Second problem is that there isn’t a wide enough/fast enough lens available in the micro four thirds category for landscape astrophotography. It’s a niche market I know, but the 12mm f2.0 is the only lens that is wide enough and fast enough for this use. I can’t help but wish for something wider and just as fast, if not faster. This brings us to the third problem, the 12mm f2.0 lens. In manual focus mode when you bring the dial to infinity, IT’S NOT ACTUALLY INFINITY. It actually goes past infinity and you’ll realise that the stars becomes out of focus. You have to bring it back a notch until the red line points between the infinity mark and 3m mark for it to be truly infinity. Moving the camera constantly in pitch darkness makes life a little fiddly having to check the focus ring every single time before I press the shutter.

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But given the current capability of the E-M5, I am extremely happy with it If I had the money to spare, would I get another camera system to take better landscape astrophotography photos? I’m not sure. Beyond imaging capability, a camera also has to give you inspiration, an intangible pull, to go out and do the things you normally don’t have the motivation for. The E-M5 did just that. Sure it may struggle a bit under extreme conditions, but this is the camera that first brought me out to the beautiful world to enjoy. It’s a camera that made me want to trek my way for kilometres to the darkest areas and reach the best views I could find, and spend hours under the stars enjoying how majestic this world (and universe) could be. By giving it the right attention and right conditions, it’s a camera that can undoubtedly thrive and I cannot imagine doing this with another camera.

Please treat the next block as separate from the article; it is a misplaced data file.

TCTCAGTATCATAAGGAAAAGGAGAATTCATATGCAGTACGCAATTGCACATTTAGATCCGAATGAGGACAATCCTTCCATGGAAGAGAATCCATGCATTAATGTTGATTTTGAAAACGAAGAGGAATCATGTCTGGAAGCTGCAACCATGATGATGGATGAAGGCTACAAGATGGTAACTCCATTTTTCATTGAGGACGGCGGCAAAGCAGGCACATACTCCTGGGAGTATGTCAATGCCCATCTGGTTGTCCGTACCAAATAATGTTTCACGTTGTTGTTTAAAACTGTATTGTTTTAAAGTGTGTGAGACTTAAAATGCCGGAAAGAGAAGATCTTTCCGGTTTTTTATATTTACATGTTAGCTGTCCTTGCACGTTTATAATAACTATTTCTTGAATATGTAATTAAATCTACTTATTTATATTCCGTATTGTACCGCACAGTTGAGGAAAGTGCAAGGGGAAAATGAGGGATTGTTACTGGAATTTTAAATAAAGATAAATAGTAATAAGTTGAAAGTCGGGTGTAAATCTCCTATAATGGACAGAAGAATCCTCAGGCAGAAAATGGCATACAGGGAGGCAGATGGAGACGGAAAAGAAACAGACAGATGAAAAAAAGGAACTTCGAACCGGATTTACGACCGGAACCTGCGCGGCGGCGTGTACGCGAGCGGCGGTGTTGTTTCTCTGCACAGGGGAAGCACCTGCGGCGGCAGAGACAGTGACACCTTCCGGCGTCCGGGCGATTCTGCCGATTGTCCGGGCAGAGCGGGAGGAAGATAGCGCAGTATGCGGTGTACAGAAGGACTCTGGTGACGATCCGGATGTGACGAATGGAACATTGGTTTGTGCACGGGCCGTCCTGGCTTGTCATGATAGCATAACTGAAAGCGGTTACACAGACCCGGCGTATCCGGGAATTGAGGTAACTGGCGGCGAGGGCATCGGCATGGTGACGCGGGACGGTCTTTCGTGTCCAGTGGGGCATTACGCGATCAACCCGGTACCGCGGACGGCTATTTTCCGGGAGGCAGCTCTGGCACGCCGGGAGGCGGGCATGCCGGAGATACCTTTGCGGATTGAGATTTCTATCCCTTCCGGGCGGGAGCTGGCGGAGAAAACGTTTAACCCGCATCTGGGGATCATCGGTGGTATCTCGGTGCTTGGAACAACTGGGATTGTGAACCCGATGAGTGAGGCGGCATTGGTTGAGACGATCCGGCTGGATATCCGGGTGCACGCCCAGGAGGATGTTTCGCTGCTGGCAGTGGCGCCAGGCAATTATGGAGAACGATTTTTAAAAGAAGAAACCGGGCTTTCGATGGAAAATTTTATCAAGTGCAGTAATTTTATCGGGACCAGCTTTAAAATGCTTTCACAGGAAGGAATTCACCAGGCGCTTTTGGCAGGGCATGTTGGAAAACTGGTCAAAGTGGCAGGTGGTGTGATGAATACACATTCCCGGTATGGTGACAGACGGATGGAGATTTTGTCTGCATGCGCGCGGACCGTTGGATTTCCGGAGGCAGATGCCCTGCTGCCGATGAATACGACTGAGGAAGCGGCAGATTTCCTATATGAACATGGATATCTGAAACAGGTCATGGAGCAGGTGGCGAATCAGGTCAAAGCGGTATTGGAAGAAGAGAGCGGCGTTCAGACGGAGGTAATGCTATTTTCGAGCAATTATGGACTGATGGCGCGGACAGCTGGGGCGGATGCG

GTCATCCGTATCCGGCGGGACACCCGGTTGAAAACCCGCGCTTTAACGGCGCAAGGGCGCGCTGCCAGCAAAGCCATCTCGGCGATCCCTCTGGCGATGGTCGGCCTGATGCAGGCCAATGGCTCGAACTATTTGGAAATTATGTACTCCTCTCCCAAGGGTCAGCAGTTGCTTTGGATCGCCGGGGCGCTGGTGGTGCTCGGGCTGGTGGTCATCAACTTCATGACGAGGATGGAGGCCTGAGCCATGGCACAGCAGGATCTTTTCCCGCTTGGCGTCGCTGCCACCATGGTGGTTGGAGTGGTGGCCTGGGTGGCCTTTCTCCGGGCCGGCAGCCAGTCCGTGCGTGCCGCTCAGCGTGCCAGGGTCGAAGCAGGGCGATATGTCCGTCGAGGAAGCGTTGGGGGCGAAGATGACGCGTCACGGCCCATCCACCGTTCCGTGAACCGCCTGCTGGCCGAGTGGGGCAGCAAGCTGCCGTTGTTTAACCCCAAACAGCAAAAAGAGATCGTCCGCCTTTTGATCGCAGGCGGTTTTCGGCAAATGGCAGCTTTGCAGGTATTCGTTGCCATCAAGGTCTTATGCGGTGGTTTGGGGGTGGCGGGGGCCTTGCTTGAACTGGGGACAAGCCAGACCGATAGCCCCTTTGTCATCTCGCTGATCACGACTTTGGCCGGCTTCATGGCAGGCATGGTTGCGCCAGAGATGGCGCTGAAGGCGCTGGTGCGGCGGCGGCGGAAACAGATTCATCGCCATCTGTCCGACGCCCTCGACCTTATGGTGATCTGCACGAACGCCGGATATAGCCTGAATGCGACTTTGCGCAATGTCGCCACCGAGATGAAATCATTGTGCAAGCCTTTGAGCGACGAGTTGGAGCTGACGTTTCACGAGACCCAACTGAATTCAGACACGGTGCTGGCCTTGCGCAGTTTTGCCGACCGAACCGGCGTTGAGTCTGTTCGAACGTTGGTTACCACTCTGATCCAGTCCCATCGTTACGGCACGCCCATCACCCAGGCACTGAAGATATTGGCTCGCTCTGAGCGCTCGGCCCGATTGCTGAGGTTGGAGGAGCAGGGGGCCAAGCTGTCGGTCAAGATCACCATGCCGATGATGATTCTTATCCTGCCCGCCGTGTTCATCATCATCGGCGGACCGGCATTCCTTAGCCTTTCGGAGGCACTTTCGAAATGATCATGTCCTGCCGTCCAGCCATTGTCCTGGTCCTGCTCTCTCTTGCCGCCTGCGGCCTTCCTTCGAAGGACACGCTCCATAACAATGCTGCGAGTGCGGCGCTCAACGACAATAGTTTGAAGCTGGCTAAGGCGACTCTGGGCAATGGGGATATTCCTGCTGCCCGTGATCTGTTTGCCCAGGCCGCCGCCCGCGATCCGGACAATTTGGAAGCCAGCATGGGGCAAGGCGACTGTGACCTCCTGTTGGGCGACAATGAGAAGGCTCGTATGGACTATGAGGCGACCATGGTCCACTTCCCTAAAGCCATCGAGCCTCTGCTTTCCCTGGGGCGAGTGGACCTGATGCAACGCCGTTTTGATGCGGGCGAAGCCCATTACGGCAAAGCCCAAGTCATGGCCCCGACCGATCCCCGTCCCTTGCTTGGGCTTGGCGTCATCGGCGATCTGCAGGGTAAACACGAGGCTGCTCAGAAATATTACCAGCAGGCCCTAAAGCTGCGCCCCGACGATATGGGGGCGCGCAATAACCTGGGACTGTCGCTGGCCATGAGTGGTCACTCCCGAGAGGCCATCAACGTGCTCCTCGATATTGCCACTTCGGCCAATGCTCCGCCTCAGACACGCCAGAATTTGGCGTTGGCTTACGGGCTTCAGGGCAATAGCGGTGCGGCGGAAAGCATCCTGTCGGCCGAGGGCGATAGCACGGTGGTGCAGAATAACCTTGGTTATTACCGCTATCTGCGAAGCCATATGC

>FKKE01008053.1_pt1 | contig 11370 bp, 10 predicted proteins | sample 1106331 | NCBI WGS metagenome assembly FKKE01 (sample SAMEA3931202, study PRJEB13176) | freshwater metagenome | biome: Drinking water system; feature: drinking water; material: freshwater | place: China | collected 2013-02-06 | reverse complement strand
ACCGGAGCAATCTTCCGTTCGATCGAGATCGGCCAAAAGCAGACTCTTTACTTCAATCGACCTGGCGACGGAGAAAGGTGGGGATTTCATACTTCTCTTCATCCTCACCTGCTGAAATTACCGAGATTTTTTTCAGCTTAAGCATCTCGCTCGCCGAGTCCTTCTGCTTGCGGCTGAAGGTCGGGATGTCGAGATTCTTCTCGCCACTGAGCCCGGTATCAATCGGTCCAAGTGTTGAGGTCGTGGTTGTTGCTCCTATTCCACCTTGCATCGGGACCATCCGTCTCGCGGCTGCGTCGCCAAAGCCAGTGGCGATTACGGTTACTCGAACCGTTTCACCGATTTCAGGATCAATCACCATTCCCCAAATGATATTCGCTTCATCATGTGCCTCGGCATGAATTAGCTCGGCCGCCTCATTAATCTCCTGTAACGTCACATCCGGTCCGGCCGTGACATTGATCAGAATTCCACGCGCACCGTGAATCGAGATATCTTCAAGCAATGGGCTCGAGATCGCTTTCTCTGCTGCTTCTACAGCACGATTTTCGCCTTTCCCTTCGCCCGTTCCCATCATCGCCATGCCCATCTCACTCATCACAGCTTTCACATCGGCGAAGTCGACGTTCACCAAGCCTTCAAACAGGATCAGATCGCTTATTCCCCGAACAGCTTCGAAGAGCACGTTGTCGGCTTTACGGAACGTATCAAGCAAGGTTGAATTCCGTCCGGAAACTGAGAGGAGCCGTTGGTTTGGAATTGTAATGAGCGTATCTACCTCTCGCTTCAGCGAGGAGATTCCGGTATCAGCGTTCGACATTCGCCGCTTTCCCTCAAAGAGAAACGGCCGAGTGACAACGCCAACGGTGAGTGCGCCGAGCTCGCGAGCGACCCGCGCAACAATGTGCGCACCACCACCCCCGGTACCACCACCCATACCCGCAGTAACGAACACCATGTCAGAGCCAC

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Back in September Olympus Australia ran a small competition for OM-D lovers to make videos to show why they love their OM-Ds. Made one myself in my bedroom with nothing but a flashlight for lighting. This video didn’t win me anything but it’s a piece of work that shows my love for this camera. Hope it resonates with some of you too.

Nov 012013
 

USER REPORT: Wedding Photography with the Olympus E-M5 by David Charlwood

This year I switched from photographing weddings with my full-frame Nikon gear to the Olympus EM-5. The response from my clients has been entirely positive. The very first time I used the camera for a couple’s engagement photo shoot, the groom looked pleasantly surprised when I pulled the EM-5 out of the bag and said ‘I’m so glad you didn’t bring one of those massive paparazzi cameras!’ That is the biggest advantage of the EM-5 at weddings: it is so small that people barely notice it, especially on a day when there are so many cameras around.

From a professional perspective there are a few things that could be improved: small buttons mean the camera can feel a bit fiddly in operation and because the base ISO is only 200 and the shutter has a maximum of 1/4000 of a second using a bright lens on a summer day requires a neutral density filter. (Both complaints fixed with the newly released EM-1, I should add.) The reduced battery life takes some getting used to, but overall the EM-5 is wonderfully intuitive and offers so much customization that I have found I can operate the camera completely one-handed. One advantage of that is that I no longer have to carry an extremely heavy camera bag.